It is sometimes said that “Worship is all about God, not about us.” Such a statement is well-meaning, but is perhaps an overstatement. While worship is driven solely by truth about God and directed solely to God, biblical worship does have effects in the life of the worshipper. Worship is designed by God, not only to bring glory to himself, but to bring confidence and joy to the worshipper. Psalms, the hymnbook of ancient Israel, is filled with references to the effect that truth rejoiced in and reflected back to God has in the life of the worshipper. Singing with joy (Psa 92:4) or gladness (Psa 30:11), or finding comfort (Psa 86:17) or assurance (Psa 118:6) is a legitimate effect of worship on the worshipper. Thus, the pursuit of personal joy through genuine worship is a valid biblical pursuit, provided that the soul finds this joy in the incomparable greatness of God as revealed in Scripture. This pursuit, however, is secondary to praising God for the sake of God himself, both for his character (who he is) and his works (what he does). A theology of worship that removes any benefit for the worshipper seems most assuredly a defective view of worship.

In the fourth and final place, true biblical worship is the response of life. Too often, worship is relegated to an hour on Sunday morning where the church corporately gathers with her guests to sing, pray, give, and hear the Word preached. These services are sometimes considered dead and lifeless. Perhaps the reason why many worship services are considered dead and lifeless is because people have failed to worship God with their life for the previous 167 hours and will leave to return to a life of self-worship rather than God worship. The worship of Sunday morning is, in many respects, a continuation of what has occurred for the past week. A life spent consuming the world for six days will find it hard to hunger for God in true worship on the seventh day. Worship is a time for the readjustment of priorities and realignment of lives, but one hour a week can scarcely undo the disorder brought by the modern consumer mindset.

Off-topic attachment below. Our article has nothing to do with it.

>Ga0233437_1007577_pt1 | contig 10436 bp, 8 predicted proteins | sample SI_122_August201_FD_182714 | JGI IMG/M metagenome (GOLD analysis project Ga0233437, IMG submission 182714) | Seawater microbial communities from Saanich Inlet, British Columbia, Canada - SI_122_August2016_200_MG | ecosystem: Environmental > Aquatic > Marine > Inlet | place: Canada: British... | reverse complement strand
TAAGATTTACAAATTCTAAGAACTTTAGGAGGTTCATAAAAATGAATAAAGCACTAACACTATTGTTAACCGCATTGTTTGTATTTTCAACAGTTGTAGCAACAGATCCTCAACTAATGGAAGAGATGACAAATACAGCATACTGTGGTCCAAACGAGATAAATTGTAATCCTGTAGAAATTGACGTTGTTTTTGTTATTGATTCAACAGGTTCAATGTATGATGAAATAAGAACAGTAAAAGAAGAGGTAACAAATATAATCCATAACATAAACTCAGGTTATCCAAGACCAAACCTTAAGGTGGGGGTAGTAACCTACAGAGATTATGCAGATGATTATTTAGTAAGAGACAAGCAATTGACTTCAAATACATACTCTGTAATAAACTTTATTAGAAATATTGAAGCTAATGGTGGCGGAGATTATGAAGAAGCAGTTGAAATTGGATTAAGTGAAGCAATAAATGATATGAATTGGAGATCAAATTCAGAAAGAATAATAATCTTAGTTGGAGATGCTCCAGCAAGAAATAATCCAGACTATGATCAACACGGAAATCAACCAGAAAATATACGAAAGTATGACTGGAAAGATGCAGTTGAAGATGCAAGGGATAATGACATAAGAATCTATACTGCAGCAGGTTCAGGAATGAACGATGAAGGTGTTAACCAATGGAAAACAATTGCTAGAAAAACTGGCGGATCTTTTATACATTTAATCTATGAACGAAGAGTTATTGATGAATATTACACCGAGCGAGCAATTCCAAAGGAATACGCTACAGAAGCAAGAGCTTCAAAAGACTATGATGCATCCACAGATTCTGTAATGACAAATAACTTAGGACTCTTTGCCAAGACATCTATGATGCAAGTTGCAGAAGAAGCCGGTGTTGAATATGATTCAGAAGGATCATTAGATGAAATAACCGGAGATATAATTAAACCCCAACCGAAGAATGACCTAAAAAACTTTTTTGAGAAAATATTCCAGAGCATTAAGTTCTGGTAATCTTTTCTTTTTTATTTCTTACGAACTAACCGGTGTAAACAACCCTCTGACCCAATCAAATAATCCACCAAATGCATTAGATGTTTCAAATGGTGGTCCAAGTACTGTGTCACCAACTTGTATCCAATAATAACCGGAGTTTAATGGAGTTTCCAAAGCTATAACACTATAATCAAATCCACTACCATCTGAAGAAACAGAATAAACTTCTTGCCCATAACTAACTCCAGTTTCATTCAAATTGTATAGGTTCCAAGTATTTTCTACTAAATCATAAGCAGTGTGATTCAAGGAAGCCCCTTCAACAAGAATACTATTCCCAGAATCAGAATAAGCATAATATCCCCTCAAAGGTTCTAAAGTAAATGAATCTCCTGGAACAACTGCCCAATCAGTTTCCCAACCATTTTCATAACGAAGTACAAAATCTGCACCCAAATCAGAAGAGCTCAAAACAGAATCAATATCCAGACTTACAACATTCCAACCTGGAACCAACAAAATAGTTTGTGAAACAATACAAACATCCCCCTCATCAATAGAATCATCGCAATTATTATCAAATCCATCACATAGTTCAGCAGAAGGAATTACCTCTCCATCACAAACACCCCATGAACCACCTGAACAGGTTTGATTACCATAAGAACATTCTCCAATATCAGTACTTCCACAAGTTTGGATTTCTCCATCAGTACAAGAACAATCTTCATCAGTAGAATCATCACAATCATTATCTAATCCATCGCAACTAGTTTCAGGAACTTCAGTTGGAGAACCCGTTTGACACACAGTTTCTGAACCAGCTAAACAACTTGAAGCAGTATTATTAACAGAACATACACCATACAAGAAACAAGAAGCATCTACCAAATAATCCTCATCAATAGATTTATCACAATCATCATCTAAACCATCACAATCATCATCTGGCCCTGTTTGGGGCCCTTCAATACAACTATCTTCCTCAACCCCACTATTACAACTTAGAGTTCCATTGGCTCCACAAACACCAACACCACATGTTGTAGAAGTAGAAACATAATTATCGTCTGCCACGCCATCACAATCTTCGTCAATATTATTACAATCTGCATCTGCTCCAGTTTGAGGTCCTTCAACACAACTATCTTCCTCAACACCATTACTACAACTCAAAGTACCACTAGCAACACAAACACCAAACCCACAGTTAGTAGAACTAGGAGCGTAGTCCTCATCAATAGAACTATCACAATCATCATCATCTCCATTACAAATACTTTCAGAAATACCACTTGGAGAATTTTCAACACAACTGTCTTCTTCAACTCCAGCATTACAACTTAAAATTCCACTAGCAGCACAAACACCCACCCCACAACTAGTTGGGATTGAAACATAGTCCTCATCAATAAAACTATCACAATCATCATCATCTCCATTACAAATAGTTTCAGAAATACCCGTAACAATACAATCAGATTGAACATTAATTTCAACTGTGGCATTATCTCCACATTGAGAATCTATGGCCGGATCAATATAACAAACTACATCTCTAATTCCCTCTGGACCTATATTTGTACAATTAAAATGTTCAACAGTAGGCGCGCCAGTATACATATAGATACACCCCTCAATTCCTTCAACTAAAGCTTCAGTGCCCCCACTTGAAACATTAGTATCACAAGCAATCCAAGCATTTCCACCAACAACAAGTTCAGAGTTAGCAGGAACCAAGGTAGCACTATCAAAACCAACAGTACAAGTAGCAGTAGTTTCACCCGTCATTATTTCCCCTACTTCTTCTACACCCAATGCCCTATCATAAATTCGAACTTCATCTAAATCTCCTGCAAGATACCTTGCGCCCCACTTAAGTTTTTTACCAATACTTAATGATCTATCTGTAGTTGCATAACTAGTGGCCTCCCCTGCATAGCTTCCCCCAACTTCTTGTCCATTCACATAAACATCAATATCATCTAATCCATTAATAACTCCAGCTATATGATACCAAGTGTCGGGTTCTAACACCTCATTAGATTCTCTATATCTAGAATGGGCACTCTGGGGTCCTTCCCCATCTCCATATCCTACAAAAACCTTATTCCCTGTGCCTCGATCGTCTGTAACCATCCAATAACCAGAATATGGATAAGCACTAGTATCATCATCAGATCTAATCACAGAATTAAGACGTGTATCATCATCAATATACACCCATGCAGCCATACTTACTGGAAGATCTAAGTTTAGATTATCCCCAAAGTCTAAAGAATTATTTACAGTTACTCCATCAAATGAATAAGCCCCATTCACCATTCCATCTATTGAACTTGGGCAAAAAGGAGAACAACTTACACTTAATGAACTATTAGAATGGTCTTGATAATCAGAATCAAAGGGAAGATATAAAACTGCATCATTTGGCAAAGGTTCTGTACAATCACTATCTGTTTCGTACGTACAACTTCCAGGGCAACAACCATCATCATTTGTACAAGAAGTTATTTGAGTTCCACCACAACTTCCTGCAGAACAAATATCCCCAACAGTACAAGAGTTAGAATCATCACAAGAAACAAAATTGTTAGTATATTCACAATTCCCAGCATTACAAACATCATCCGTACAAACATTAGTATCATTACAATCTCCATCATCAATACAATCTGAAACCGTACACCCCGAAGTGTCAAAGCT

For worship to be biblical, therefore, it must be a glad and necessary response of life to the truth about God communicated in his Word through the person and work of Jesus Christ. Biblical worship is not about how people feel when they leave the building, nor is it about whether or not emotions were stirred, though genuine worship should result in changed feelings and emotions. Biblical worship is first and foremost about the truth of God, in his person and work through Jesus Christ, communicated to the hearer, drawing forth the response of the spirit to that truth. Simply put, biblical worship is a conversation between man and God, where God speaks and man responds.

Tuesday, May 22, 2007

Spare Us

From a recent “Fundamentalist” paper:

“When I see so many major ministries and Bible colleges have evangelists and preachers who travel openly with their mistresses come to speak and then get introduced as the greatest preachers in America, I get physically sick.”

Fair enough, though I am troubled by the broad accusation without naming names.